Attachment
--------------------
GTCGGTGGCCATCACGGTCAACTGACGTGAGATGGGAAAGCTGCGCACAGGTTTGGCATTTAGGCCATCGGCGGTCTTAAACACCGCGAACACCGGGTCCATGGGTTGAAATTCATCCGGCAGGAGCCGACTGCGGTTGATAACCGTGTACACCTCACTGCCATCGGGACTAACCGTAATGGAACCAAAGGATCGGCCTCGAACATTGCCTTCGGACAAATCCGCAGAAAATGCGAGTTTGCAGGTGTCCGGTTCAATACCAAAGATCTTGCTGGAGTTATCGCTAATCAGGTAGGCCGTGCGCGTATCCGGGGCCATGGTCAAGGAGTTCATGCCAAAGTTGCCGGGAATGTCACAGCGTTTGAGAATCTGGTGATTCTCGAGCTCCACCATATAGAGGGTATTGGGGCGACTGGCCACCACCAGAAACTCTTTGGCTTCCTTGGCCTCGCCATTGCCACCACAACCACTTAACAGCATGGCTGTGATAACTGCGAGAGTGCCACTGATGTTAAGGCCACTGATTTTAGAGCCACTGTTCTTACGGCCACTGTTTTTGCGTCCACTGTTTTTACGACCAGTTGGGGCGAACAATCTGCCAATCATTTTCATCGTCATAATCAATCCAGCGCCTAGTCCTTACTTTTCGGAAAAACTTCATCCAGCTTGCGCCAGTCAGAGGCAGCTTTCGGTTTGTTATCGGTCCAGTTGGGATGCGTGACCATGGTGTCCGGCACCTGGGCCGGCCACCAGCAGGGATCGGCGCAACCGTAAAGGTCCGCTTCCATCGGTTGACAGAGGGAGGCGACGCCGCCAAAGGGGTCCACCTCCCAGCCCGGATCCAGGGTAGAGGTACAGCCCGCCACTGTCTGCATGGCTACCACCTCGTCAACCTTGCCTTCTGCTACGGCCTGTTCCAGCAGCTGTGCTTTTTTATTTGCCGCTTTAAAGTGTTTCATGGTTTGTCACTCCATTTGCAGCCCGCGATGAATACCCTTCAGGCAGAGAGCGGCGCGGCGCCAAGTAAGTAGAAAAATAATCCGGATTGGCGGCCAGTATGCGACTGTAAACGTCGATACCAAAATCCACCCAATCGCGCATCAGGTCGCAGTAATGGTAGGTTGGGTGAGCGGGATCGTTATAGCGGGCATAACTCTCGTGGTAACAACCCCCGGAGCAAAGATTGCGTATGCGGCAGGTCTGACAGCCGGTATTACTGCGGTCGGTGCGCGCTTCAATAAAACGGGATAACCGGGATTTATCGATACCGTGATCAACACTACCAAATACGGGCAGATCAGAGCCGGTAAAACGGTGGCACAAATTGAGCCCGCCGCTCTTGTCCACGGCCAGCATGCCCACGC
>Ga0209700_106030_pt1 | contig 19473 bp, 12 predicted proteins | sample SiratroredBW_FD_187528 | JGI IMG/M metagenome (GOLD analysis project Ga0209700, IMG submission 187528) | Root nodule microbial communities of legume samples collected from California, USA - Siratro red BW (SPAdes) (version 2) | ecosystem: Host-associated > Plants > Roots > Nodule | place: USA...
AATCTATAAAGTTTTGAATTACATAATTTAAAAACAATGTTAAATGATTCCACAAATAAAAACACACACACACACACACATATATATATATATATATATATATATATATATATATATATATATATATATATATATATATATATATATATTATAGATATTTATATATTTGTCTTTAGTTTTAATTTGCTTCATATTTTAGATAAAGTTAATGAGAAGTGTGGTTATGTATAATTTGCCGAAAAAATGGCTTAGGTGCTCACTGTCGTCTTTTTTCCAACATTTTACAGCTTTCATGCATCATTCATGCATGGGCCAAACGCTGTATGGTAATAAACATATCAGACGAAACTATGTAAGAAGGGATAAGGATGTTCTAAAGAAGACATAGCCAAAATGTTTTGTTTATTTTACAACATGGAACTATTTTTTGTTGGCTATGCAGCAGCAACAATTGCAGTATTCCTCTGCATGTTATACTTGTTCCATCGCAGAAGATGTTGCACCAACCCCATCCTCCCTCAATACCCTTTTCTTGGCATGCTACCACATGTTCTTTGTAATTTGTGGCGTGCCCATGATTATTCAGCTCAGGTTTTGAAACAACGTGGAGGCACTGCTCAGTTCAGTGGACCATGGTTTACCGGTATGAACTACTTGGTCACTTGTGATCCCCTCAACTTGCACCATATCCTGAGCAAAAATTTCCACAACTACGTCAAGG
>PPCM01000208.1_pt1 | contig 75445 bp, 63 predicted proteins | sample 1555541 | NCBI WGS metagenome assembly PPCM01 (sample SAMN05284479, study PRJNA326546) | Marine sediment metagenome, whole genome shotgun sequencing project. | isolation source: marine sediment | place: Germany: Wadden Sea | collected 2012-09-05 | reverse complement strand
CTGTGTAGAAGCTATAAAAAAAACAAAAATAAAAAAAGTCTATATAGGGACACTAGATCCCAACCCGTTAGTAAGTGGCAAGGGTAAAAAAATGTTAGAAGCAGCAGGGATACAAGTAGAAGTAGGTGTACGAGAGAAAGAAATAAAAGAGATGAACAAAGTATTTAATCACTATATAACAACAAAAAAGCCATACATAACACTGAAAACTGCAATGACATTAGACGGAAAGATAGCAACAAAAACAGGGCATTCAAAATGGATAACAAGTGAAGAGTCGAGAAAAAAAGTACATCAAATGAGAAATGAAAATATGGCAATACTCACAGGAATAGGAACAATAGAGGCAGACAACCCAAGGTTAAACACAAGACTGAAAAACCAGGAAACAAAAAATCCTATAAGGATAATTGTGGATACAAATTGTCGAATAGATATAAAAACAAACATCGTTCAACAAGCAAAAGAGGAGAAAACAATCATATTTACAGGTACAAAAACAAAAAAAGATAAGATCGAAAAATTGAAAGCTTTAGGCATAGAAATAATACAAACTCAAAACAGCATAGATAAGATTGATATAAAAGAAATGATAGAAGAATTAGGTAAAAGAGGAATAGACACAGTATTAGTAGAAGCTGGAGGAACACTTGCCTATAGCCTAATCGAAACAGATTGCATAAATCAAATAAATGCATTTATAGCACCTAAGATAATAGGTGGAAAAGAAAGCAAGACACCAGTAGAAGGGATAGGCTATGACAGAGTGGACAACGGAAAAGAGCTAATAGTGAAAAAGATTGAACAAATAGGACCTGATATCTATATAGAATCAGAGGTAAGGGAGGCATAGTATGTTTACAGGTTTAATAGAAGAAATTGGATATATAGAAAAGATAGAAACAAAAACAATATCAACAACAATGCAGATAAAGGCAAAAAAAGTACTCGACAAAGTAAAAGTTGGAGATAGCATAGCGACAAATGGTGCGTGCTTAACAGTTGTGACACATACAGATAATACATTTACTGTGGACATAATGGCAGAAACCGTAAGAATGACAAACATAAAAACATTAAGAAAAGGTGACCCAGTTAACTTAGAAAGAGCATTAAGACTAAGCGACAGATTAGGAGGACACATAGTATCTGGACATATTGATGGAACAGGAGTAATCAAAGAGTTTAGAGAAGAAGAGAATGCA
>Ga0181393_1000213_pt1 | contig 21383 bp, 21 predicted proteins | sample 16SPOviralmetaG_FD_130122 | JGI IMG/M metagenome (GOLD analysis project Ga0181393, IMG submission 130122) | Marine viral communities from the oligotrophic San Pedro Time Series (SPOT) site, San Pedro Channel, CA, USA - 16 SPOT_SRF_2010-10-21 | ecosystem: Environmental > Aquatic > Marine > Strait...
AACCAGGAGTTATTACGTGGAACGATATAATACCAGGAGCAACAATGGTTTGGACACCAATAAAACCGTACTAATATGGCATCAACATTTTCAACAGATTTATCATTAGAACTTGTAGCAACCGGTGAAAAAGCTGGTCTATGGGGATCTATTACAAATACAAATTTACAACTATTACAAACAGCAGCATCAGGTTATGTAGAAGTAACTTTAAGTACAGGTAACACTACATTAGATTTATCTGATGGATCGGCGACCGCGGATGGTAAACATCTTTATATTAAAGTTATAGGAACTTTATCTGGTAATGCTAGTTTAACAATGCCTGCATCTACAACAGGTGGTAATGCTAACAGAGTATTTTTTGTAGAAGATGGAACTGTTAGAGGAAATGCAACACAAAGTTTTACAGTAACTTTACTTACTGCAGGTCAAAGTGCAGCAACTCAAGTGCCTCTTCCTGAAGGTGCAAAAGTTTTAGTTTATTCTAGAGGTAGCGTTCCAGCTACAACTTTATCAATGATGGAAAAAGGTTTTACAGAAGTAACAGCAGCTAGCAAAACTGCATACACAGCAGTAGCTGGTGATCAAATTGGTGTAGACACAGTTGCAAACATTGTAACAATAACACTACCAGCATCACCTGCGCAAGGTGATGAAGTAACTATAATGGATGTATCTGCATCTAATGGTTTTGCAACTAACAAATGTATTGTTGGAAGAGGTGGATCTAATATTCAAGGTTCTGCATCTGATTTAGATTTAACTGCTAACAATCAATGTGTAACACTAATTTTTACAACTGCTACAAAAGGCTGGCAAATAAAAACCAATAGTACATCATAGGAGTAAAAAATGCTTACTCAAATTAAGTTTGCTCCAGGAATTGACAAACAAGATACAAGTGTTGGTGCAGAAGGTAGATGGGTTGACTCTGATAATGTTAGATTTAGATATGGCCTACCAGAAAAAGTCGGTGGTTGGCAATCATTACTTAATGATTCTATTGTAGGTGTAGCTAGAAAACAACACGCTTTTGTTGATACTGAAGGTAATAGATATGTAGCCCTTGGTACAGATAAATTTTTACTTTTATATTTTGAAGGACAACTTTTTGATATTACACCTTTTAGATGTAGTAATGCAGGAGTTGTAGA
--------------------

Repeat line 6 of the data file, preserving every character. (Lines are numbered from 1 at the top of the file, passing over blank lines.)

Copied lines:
>Ga0181393_1000213_pt1 | contig 21383 bp, 21 predicted proteins | sample 16SPOviralmetaG_FD_130122 | JGI IMG/M metagenome (GOLD analysis project Ga0181393, IMG submission 130122) | Marine viral communities from the oligotrophic San Pedro Time Series (SPOT) site, San Pedro Channel, CA, USA - 16 SPOT_SRF_2010-10-21 | ecosystem: Environmental > Aquatic > Marine > Strait...